German court rejects euro bailout legal challenge
Germany's Constitutional Court has rejected a series of lawsuits aimed at blocking Germany's participation in bailout packages for Greece and other euro zone countries.
by Sarah Miloudi on Sep 07, 2011 at 12:40
Germany's Constitutional Court has rejected a series of lawsuits aimed at blocking Germany's participation in bailout packages for Greece and other eurozone countries.
But the court has also ruled parliament must have a bigger say in future rescue packages.
The country's highest court in Karlsruhe said the German government must seek the approval of parliament's budget committee before granting aid like the €110 billion rescue package given to Greece. The new requirement could slow down even further Europe's response to the debt crisis, however both the DAX 30 in Germany and France's CAC were lifted on the announcement.
Before the much anticipated announcement it had been thought that if the German court decided to toughen its stance on bailouts, other countries may follow suit.
'Key will be whether the court forces the Bundestag to have full plenary sessions to vote on every activation of the EFSF or whether it would accept that such decision was delegated to the budget committee,' Royal Bank of Scotland Securities' Kieran Davies said.
Barclays Capital, meanwhile, said that even though the court had been willing to consider the two complaints about the bailout, received back in July last year, it believed that previous measures would not be reversed.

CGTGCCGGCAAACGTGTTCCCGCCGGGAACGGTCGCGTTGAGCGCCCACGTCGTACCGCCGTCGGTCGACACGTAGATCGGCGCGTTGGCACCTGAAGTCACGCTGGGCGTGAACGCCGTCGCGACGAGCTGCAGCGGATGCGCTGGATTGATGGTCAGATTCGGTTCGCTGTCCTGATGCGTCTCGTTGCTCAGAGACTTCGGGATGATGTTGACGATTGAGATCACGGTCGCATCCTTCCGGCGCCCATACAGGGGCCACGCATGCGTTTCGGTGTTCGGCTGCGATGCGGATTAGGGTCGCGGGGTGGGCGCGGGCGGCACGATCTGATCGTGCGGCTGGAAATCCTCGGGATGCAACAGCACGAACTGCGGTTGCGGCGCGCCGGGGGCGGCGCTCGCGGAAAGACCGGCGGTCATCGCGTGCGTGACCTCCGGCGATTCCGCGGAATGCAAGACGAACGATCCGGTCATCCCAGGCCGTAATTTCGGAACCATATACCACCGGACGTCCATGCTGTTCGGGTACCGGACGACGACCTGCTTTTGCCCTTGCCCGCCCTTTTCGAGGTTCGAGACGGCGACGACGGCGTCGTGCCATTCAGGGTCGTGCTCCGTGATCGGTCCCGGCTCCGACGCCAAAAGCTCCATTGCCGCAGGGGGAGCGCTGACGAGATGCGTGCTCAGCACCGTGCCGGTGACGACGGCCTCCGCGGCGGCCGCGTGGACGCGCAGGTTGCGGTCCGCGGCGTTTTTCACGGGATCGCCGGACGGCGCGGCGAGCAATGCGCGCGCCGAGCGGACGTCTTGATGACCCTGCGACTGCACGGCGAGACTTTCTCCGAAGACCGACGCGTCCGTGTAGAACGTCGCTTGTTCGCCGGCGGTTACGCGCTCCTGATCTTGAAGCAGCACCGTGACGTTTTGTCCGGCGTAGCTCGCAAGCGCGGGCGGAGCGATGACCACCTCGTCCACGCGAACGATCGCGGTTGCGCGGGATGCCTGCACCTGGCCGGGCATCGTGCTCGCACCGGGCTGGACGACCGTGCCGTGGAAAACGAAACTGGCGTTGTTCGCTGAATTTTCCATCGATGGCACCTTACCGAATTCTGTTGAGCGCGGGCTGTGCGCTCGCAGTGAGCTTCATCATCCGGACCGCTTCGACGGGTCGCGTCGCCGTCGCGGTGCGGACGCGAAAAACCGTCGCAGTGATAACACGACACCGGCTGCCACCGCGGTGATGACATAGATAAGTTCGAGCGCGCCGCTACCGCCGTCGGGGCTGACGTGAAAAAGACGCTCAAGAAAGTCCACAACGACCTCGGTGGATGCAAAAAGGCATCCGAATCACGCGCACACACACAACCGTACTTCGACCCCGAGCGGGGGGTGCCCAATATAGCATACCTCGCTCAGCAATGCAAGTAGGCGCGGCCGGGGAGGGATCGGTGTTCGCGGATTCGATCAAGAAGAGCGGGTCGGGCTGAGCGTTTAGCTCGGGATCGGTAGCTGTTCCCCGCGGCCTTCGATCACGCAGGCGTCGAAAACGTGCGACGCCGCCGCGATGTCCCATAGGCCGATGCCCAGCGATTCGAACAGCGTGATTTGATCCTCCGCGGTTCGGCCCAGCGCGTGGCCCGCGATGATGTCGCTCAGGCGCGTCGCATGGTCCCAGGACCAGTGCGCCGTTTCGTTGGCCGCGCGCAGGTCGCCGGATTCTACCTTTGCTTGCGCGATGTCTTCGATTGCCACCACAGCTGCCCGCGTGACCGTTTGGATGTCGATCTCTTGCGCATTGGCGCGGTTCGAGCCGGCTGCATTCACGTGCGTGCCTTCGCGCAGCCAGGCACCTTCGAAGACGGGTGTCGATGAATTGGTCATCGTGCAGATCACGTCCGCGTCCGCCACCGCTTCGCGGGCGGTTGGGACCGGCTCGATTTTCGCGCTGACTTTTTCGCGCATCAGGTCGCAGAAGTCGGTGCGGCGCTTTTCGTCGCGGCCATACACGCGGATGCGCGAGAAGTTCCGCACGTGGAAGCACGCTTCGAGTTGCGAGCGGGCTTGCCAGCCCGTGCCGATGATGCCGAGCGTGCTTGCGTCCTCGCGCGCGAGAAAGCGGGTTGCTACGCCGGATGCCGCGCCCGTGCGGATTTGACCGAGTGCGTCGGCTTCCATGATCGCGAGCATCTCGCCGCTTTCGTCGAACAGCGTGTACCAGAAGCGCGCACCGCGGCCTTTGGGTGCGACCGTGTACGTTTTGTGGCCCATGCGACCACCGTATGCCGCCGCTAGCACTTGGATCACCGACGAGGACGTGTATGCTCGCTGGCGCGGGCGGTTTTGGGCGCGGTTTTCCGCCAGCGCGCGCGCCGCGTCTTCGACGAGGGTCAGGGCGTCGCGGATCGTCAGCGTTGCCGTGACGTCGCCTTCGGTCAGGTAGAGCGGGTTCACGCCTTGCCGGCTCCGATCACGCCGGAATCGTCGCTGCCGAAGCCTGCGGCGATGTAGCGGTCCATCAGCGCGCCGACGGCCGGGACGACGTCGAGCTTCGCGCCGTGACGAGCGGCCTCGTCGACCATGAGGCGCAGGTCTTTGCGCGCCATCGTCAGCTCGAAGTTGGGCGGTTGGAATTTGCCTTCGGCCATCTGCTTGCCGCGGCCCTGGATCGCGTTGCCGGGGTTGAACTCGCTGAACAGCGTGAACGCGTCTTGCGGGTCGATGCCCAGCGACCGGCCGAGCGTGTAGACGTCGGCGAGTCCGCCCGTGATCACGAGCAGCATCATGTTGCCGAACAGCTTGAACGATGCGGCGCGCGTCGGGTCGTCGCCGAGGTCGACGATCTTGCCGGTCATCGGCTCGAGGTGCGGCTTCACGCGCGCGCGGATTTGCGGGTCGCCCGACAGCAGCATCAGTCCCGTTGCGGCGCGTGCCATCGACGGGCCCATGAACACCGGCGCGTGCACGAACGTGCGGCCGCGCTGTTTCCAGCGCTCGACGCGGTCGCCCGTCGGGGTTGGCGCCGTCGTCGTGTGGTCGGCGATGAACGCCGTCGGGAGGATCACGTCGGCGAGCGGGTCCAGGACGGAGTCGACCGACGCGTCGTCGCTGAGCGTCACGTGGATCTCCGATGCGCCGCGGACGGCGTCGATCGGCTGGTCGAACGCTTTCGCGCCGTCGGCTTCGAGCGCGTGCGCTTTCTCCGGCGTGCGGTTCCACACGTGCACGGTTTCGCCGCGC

'The president of the court, Andreas Voßkuhle, suggested what the final verdict might look like. He suggested: any further rescue measure would have to be temporary; the Bundestag might have to approve every single tranche of financial support; and at the EU level, unanimity would have to prevail when it comes to providing financial assistance.'
'Voßkuhle even put forward the idea of setting a definite "limit" in terms of a maximum guarantee amount. The court [could] also outline limits for any further financial assistance and demand parliament have a say in such affairs. That said, the signals sent by the court's latest hearing suggest to us that the measures taken so far will not be undone,' Barclays' Nick Verdi explained.
Following the announcement, Germany's DAX 30 rose 2.73% to 5,335, cheering the news after closing at 5,193 on Tuesday, as the verdict represents a significant victory for Angela Merkel's government.
France's CAC 40 climbed 2.95% to 3,053.
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